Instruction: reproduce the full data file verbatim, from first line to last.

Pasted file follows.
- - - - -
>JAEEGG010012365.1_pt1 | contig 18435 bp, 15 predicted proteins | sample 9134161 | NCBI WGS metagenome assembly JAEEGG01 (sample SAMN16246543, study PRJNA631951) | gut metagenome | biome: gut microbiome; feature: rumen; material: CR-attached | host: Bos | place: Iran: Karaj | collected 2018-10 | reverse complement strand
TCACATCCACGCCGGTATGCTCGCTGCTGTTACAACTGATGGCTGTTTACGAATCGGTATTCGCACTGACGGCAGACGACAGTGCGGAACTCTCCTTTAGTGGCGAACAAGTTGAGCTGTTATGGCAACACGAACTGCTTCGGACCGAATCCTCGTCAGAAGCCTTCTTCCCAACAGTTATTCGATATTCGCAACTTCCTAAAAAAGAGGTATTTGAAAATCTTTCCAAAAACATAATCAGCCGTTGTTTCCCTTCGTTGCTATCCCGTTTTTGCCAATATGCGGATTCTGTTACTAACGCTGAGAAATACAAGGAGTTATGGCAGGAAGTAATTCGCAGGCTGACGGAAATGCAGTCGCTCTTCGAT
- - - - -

>JAEEGG010012365.1_pt1 | contig 18435 bp, 15 predicted proteins | sample 9134161 | NCBI WGS metagenome assembly JAEEGG01 (sample SAMN16246543, study PRJNA631951) | gut metagenome | biome: gut microbiome; feature: rumen; material: CR-attached | host: Bos | place: Iran: Karaj | collected 2018-10 | reverse complement strand
TCACATCCACGCCGGTATGCTCGCTGCTGTTACAACTGATGGCTGTTTACGAATCGGTATTCGCACTGACGGCAGACGACAGTGCGGAACTCTCCTTTAGTGGCGAACAAGTTGAGCTGTTATGGCAACACGAACTGCTTCGGACCGAATCCTCGTCAGAAGCCTTCTTCCCAACAGTTATTCGATATTCGCAACTTCCTAAAAAAGAGGTATTTGAAAATCTTTCCAAAAACATAATCAGCCGTTGTTTCCCTTCGTTGCTATCCCGTTTTTGCCAATATGCGGATTCTGTTACTAACGCTGAGAAATACAAGGAGTTATGGCAGGAAGTAATTCGCAGGCTGACGGAAATGCAGTCGCTCTTCGAT